In this essay we develop and argue for the adoption of a more comprehensive model of research ethics than is included within current conceptions of responsible conduct of research (RCR). We argue that our model, which we label the ethical dimensions of scientific research (EDSR), is a more comprehensive approach to encouraging ethically responsible scientific research compared to the currently typically adopted approach in RCR training. This essay focuses on developing a pedagogical approach that enables scientists to better understand and (...) appreciate one important component of this model, what we call intrinsic ethics . Intrinsic ethical issues arise when values and ethical assumptions are embedded within scientific findings and analytical methods. Through a close examination of a case study and its application in teaching, namely, evaluation of climate change integrated assessment models, this paper develops a method and case for including intrinsic ethics within research ethics training to provide scientists with a comprehensive understanding and appreciation of the critical role of values and ethical choices in the production of research outcomes. (shrink)
: ErichAuerbach's famous comparative study of Homer and the Bible, "Odysseus' Scar," argues that their contrastive styles derive from the different possibilities available to oral tradition and literature. In support of this thesis, I invoke two theories of verbal art: Walter Benjamin's description of the storyteller's craft, and Victor Shklovsky's definition of art as "defamiliarization." Through a comparative analysis of the use of type-scenes in Homer and in biblical narrative, I demonstrate how Homer is a traditional storyteller, (...) practicing an "art of the familiar," whereas biblical narrative "defamiliarizes" traditional forms. (shrink)
In The Twentieth-Century Humanists from Spitzer to Frye, William Calin examines the contributions of eight scholar-critics who produced their most important work between the mid-1930s and the early 1960s, before the advent of contemporary critical theory. Five are from Continental Europe. Leo Spitzer, Robert Curtius and ErichAuerbach were German-language students of Romance literatures, while Albert Béguin and Jean Rousset, both speakers of French, were leading figures of the Geneva school. Calin also includes English-language scholars: the Oxford don (...) C. S. Lewis, the American F. O. Mathiessen, and the Canadian Northrop Frye. Calin's goal is threefold. He wants to draw distinctions between the mid-twentieth .. (shrink)
Jules Michelet: Vico and the origins of nationalism -- James Joyce: Vico and the origins of modernism -- ErichAuerbach: Vico and the origins of historism -- Isaiah Berlin: Vico and the origins of pluralism.
In recent philosophy of mathematics a variety of writers have presented "structuralist" views and arguments. There are, however, a number of substantive differences in what their proponents take "structuralism" to be. In this paper we make explicit these differences, as well as some underlying similarities and common roots. We thus identify, systematically and in detail, several main variants of structuralism, including some not often recognized as such. As a result the relations between these variants, and between the respective problems they (...) face, become manifest. Throughout our focus is on semantic and metaphysical issues, including what is or could be meant by "structure" in this connection. (shrink)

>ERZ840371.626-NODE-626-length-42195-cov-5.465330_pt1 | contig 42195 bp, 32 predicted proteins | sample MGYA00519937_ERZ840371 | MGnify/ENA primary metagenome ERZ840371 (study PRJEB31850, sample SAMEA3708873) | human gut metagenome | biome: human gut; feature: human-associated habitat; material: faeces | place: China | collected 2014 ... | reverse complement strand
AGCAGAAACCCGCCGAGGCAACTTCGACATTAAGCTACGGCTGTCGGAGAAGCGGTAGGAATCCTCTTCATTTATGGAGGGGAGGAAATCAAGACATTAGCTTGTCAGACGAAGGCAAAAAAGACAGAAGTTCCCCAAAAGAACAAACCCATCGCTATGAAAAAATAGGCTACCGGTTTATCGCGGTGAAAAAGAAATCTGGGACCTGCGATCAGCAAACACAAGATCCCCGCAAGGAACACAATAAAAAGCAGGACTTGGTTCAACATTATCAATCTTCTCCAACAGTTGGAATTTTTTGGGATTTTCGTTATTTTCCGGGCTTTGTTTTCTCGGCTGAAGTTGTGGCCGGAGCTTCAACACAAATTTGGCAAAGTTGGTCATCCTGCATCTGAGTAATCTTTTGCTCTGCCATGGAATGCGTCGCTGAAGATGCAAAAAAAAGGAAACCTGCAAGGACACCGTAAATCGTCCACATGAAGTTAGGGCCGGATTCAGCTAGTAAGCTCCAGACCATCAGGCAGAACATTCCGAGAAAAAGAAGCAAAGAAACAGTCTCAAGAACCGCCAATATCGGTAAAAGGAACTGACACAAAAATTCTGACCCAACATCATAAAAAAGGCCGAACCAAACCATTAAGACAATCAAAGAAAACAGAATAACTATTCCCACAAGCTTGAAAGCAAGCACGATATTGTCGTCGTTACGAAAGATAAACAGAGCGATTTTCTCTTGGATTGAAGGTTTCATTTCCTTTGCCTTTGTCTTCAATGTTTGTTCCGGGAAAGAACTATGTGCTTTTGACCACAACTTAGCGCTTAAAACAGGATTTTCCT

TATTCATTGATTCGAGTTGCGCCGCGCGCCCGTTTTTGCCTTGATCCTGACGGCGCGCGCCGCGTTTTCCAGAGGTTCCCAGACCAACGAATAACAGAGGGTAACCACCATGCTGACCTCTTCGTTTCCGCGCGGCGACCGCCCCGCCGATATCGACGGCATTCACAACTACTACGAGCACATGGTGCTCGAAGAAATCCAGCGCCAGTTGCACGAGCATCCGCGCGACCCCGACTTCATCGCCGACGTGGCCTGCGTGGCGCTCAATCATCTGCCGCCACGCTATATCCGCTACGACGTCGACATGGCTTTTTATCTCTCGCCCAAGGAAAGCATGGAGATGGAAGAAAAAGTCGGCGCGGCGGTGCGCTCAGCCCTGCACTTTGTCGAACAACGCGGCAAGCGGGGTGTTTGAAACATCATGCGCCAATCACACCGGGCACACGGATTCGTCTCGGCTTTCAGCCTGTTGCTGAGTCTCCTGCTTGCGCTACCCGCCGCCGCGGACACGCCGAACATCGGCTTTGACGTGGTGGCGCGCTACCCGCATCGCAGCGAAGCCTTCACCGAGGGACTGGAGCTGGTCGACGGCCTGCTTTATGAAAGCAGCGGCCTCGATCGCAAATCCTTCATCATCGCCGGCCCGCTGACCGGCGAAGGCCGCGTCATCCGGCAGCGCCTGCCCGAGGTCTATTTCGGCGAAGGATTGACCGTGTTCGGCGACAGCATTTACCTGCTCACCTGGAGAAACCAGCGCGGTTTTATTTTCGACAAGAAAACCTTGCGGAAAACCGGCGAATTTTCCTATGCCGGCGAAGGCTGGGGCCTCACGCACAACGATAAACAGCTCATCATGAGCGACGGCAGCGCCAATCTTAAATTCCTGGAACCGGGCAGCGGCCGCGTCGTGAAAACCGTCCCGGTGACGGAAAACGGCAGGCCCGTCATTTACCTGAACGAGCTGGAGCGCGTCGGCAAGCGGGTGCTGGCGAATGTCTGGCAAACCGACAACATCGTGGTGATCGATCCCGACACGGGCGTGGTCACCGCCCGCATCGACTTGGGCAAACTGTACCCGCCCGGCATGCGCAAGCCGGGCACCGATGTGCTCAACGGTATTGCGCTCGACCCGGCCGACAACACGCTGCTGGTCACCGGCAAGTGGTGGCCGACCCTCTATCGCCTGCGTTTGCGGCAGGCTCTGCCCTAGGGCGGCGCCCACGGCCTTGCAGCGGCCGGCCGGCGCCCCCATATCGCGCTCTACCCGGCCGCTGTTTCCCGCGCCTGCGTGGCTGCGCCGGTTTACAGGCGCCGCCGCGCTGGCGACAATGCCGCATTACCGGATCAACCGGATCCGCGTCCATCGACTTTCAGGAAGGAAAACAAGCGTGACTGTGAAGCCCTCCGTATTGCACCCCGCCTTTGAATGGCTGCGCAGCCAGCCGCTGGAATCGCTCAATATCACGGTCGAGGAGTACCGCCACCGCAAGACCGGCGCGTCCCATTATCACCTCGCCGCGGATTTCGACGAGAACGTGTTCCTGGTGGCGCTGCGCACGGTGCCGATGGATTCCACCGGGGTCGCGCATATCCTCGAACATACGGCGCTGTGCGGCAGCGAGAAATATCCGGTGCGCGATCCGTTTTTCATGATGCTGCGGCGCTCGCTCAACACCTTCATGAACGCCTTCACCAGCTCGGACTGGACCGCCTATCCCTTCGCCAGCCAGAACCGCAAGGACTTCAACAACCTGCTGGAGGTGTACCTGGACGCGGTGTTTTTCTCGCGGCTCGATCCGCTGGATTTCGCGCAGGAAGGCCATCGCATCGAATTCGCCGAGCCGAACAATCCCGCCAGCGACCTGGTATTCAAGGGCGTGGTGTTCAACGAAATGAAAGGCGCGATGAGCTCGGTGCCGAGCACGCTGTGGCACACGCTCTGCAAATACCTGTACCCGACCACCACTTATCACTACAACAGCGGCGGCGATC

This paper begins by examining Erich Fromm’s “Manifesto and Program” written for the Socialist Party in 1959 or 1960, and addresses a simple question: Why would Fromm speak of something so apparently arcane as “prophetic messianism,” in his socialist program? When he insists that we have forgotten thatsocialism is “rooted in the spiritual tradition which came to us from prophetic messianism, the gospels, humanism, and from the enlightenment philosophers,” is this simply a literary flourish, a concession to liberalism, or (...) religious sentimentality? Part I, written by Nick Braune, answers the question by examining Fromm’ssocialist organizing commitments in the context of the late 1950s. Part II, written by Joan Braune, offers further defense of the term “prophetic messianism,” distinguishes two types of messianism, and suggests that Fromm may be attempting to address a problem in the Frankfurt School. (shrink)
Forced to flee from Nazi Germany in 1933, Fromm settled in the United States and lectured at the New School of Social Research, Columbia, Yale, and Bennington. In the late 1930s, Fromm broke with the Institute of Social Research and with Escape from Freedom began publishing a series of books which would win him a large audience. Escape From Freedom argued that alienation from soil and community in the transition from feudalism to capitalism increased insecurity and fear. Documenting some of (...) the strains and crises of individualism, Fromm attempted to explain how alienated individuals would seek gratification and security from social orders such as fascism. (shrink)
The Frankfurt School had a highly ambivalent relation to Judaism. On one hand, they were part of that Enlightenment tradition that opposed authority, tradition, and all institutions of the past -- including religion. They were also, for the most part, secular Jews who did not support any organized religion, or practice religious or cultural Judaism. In this sense, they were in the tradition of Heine, Marx, and Freud for whom Judaism was neither a constitutive feature of their life or work, (...) nor a significant aspect of their self-image and identity. (shrink)